I read Half a Yellow Sun and Purple Hibiscus quite a few years back, I enjoy Chimamanda Ngozi Adichie’s writing, why it’s taken me seven years to pick up Americanah, I don’t know, I should have done it sooner.
Americanah is the story of Ifemelu and Obinze, high school and university sweethearts in Nigeria in the 1990’s. Constant lecturer strikes at university force Ifemelu to go to the US to study, Obinze plans to join her later but is refused a visa, he eventually makes his way to the UK. 13 years later, he’s a wealthy man in a newly democratic Nigeria, while Ifemelu has achieved success as a blogger. After so many years and three continents, will they have courage to meet again.
Going off the blurb, I was expecting a love story, it is in many ways, but I got so much more than I bargained for. What Adichie does is explore race, social inequality, loss of identity, immigration, what it means to leave home and hair (I’ll come back to hair later).
Ifemelu, is who we find out most about during this novel, she isn’t entirely likeable, at times she can come across as snobbish and blunt, but she is believable. I enjoyed seeing how she grew through the novel. To begin with at times, she felt a little a passive, only giving thought to studying abroad after being told it’s what she should do, we only got small glimpses of her opinion despite being told she always said what she thought. Her voice eventually becomes stronger as she adapts to life in the US, observes cultural differences and starts to speak out.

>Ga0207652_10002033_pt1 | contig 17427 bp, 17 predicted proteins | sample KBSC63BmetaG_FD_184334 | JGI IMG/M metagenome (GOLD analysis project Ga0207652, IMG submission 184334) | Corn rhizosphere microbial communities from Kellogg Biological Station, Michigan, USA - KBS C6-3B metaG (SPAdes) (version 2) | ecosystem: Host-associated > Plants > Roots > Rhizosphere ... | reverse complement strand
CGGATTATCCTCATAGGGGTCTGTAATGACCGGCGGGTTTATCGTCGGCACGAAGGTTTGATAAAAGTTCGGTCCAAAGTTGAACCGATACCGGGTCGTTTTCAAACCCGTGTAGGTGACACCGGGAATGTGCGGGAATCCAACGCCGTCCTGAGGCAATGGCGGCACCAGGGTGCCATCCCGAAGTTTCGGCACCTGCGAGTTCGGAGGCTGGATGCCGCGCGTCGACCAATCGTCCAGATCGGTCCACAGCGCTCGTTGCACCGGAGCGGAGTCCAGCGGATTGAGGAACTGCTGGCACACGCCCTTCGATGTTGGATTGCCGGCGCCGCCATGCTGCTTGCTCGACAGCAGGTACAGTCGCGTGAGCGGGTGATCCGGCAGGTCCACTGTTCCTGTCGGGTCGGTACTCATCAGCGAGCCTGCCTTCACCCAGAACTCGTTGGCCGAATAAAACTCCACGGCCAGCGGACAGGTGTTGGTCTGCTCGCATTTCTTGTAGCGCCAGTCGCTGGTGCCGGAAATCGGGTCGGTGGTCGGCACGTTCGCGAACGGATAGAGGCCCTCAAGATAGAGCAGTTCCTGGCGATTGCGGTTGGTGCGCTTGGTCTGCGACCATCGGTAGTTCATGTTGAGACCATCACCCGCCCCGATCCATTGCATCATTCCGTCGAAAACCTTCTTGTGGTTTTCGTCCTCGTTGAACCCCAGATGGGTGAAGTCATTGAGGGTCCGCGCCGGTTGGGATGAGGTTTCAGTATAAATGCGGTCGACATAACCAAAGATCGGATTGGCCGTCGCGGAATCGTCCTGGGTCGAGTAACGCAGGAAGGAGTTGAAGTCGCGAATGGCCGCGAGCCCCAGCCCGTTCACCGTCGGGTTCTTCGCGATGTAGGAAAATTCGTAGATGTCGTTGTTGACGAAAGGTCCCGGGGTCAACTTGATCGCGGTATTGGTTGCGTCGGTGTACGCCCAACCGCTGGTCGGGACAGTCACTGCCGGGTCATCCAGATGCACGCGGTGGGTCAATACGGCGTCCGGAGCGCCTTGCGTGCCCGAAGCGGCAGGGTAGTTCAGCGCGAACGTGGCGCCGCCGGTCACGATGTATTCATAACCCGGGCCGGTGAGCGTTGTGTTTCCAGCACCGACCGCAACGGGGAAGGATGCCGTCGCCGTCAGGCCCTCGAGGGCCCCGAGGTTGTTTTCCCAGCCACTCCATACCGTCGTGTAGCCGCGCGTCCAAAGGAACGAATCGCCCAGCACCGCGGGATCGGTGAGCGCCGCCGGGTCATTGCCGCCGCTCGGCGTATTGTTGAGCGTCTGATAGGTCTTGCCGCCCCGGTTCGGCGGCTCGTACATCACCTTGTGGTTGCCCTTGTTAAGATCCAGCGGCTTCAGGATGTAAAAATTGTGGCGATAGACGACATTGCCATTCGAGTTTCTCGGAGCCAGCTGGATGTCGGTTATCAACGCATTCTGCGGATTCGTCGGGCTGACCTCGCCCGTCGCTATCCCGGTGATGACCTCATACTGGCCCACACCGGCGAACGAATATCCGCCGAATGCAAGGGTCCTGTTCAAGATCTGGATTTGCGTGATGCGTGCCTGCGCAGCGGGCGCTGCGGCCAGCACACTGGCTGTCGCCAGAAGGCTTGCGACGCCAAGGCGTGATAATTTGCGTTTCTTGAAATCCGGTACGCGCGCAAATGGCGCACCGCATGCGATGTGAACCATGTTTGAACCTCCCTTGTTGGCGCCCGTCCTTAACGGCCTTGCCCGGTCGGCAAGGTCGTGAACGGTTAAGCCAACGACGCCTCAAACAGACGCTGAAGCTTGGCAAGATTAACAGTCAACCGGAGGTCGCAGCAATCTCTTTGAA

Her blog “Raceteenth or Various Observations About American Blacks (Those Formerly Known as Negroes) by a Non-American Black” deals with inequalities and racism, something she’s not faced before.
“We all wish race was not an issue. But it’s a lie. I came from a country where race was not an issue, I did not think of myself as black and I only became black when I came to America.”
Using blog posts at certain points in the tale, give a slight break from the main narrative, an opportunity to see how Ifemelu views herself and racism – this is where hair comes in. The story starts with Ifemelu visiting a salon to get her hair braided before returning to Nigeria, as a girl she always had her hair braided. In America, before a job interview, she’s told to relax her hair with chemicals, so people don’t think she’s unprofessional. She does but says herself it feels as though a part of her has died.
I loved the symbolism of hair. The pressure Ifemelu faces to make her hair appear more like a white woman’s show how racism isn’t just racist acts, it’s in culture and social hierarchies. When Ifemelu chooses to embrace her natural hair, it’s a moment of claiming her identity and loving herself, despite what others think.
Obinze felt slightly flat, as a teenager he viewed America as the promised land, choosing only to read American literature, as an adult I found him a little dull, I’d like to have seen him develop more. I liked his experiences of life in the UK, how friends he meets up with have changed their attitude towards him. It makes reference to newspaper headlines of classrooms “being swamped” and home office crackdowns on illegal immigrants, it explores his loneliness. I wanted more of that, a further exploration of life as an immigrant here.
It is a lengthy book, there were bits that felt a little unnecessary, but I was on the whole gripped and wanted to see how it ended.
It isn’t preachy, it’s observant and keeps the human story at its heart.
Journalist, writer, traveller, music lover, collector of hats, news addict, bookworm